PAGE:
Knitting in the Spring: Freja

Freja.2

Freja

Pattern:  Freja, from Brooklyn Tweed, designed by Jared Flood.

Yarn:  Rowan Yorkshire Tweed DK.  I recycled the yarn from the Norah Gaughan Tweedy Aran Cardigan  I knitted about 10 years ago.  I loved the pattern, but I just didn’t wear the sweater enough to justify not reusing the yarn.

Modifications:  Because of the DK-weight yarn, I knitted somewhere between size 43 and 47 to have about 6″ ease, and made the jacket longer to cover my hips.  I didn’t see the point of the side shaping at the bottom (the increase, then the decrease), so I didn’t do them.

I didn’t like the collar seam at the back of the neck, so I reworked the pattern just to eliminate that one seam:

Freja.1

Freja collar

I started with a provisional cast-on for one side of the collar extension, worked it long enough for 1/2 of required neck width, then worked the other side of the collar extension using the stitches from the provisional cast-on.  With the back neck now wide enough, the collar extensions were placed on hold, then I picked up the required number of stitches from the neck to work the back piece from top down, casting on the shoulder stitches as I went.  All neck and shoulder shaping were via short rows.  When the armscye depths were achieved, the back stitches were put on hold, and I started on the two front pieces.  I picked up the front panels from the back shoulders and joined the stitches to the collar extensions that were on hold, and knitted each front piece from top down.  When armscye depths were same as the back, I joined the fronts and back on a circular needle to eliminate the side seams.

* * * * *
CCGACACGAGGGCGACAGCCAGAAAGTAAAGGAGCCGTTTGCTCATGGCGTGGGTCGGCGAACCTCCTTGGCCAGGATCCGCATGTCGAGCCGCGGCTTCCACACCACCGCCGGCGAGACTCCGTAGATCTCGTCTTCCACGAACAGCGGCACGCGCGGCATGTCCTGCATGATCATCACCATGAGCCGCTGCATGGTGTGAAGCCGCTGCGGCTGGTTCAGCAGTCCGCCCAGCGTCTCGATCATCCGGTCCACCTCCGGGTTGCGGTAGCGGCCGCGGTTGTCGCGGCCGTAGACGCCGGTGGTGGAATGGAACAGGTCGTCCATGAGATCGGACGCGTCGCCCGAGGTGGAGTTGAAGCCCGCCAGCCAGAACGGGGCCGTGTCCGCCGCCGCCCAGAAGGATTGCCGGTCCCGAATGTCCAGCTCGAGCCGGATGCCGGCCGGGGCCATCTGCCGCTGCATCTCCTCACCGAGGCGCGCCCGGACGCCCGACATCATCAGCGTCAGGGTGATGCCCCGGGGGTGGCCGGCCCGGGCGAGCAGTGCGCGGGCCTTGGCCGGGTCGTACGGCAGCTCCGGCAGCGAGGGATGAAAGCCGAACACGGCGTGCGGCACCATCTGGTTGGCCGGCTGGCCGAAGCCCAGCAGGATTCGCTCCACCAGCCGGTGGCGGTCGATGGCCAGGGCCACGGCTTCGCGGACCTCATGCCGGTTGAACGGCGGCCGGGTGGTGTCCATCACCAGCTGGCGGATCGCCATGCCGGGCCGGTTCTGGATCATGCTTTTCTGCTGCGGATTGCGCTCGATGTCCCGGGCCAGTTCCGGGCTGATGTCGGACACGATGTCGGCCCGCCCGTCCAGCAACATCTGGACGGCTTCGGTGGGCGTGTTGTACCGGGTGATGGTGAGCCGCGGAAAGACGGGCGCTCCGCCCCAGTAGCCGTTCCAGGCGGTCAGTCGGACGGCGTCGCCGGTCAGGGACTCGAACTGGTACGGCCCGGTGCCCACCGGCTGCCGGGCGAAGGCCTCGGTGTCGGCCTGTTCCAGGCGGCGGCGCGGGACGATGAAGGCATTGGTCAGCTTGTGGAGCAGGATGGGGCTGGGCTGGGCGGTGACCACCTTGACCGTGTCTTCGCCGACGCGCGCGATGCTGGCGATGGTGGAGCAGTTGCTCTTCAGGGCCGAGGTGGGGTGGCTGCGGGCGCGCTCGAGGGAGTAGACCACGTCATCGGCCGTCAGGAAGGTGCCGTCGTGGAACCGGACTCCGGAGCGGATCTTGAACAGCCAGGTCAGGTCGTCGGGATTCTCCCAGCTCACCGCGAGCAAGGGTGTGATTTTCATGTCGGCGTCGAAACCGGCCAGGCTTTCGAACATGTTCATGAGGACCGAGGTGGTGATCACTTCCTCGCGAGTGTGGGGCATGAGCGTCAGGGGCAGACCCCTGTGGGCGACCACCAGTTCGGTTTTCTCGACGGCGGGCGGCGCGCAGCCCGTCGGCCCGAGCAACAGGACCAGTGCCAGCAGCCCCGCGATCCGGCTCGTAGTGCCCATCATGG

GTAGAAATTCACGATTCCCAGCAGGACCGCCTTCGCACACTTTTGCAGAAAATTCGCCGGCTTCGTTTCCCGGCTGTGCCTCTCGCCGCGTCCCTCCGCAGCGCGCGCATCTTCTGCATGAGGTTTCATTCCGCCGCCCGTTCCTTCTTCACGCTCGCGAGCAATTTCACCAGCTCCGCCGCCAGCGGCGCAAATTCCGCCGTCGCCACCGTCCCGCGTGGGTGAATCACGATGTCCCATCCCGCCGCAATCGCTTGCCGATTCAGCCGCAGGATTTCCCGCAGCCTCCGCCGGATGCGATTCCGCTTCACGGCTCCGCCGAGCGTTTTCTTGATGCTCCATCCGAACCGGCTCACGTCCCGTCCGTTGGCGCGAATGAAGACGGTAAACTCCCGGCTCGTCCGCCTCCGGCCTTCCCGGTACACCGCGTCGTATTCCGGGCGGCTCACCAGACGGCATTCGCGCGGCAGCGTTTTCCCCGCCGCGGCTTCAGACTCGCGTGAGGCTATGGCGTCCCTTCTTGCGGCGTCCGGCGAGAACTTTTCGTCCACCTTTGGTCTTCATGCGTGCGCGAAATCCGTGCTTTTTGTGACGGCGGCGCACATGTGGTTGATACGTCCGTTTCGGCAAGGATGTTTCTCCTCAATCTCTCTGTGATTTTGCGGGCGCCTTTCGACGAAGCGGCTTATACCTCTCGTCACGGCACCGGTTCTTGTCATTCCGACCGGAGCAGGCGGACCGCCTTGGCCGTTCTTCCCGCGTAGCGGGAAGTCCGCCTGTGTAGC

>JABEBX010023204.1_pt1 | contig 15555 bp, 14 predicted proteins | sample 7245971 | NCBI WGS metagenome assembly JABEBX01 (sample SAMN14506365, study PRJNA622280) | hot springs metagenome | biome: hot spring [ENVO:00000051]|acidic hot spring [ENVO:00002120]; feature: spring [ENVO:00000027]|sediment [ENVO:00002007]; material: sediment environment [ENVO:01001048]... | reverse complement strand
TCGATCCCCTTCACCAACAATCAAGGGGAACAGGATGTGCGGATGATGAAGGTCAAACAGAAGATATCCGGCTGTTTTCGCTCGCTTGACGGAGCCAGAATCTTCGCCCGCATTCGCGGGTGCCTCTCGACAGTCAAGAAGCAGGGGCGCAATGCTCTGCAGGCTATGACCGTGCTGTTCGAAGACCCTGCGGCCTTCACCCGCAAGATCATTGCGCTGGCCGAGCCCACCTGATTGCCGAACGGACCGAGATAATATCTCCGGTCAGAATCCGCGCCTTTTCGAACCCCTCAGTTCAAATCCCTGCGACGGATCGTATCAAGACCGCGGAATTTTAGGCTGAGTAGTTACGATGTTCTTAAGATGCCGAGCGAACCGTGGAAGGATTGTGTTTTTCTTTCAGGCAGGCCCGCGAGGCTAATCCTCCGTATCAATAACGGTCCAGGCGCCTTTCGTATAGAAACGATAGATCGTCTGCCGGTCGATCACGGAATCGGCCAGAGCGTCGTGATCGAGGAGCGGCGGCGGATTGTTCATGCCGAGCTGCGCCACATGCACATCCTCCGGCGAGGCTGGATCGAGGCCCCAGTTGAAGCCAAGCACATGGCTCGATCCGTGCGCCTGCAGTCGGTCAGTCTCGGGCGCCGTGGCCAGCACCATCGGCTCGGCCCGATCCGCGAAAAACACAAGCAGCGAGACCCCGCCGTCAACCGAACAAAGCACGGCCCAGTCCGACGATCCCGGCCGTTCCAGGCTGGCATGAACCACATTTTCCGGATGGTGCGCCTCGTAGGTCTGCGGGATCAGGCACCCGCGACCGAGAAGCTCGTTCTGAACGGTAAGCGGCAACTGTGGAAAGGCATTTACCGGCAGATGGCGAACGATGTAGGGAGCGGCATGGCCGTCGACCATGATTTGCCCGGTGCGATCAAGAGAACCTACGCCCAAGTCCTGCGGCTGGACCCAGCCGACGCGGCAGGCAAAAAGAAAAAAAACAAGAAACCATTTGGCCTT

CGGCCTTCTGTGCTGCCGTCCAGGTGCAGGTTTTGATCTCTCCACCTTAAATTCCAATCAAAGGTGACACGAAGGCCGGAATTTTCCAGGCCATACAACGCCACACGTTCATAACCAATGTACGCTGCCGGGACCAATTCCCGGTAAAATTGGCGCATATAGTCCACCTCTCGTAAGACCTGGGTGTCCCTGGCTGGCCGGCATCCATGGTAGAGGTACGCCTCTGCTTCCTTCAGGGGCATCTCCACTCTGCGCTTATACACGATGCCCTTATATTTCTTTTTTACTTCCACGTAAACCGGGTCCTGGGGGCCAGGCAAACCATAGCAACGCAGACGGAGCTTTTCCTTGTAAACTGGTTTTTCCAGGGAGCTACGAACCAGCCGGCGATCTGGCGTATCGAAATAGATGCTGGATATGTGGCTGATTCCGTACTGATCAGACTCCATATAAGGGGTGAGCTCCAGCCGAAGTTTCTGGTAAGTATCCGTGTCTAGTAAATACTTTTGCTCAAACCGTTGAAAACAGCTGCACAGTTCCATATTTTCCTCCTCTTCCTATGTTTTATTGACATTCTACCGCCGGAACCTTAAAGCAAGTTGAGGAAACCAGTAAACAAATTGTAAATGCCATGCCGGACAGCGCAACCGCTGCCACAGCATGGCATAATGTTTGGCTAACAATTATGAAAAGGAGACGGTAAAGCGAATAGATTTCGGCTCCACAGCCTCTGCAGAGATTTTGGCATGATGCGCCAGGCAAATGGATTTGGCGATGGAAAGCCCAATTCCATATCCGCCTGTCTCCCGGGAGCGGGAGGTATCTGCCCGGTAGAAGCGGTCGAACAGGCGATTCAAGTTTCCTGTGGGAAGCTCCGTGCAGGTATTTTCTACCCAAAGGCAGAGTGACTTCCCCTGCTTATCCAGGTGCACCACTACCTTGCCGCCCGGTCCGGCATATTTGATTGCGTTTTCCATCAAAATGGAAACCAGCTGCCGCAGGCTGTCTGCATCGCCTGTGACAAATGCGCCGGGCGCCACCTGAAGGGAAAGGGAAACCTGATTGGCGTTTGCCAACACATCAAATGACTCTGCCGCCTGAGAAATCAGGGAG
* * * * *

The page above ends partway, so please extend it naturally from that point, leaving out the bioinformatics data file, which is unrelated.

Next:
I don’t like patch pockets, so the two pockets were knitted in, with the pocket lining stitches knitted together with the pocket fronts at the bottom, one row before start of bottom band.  I then had two seams per pocket to sew instead of three.  The pockets are deeper than specified so that whatever I put in them will actually stay in there.

Thoughts:  I enjoy the whole Brooklyn Tweed aesthetics, and this Jared Flood pattern is  the epitome of BT design:  pared down, stylish, and very wearable.  Perhaps I lose some “stability” with my modifications, but the truth is that I am a process knitter, and most of my finished sweaters never get more than two or three wearings per year.  I can almost imagine knitting this cardigan again, with elbow-length sleeves and openwork lapels.

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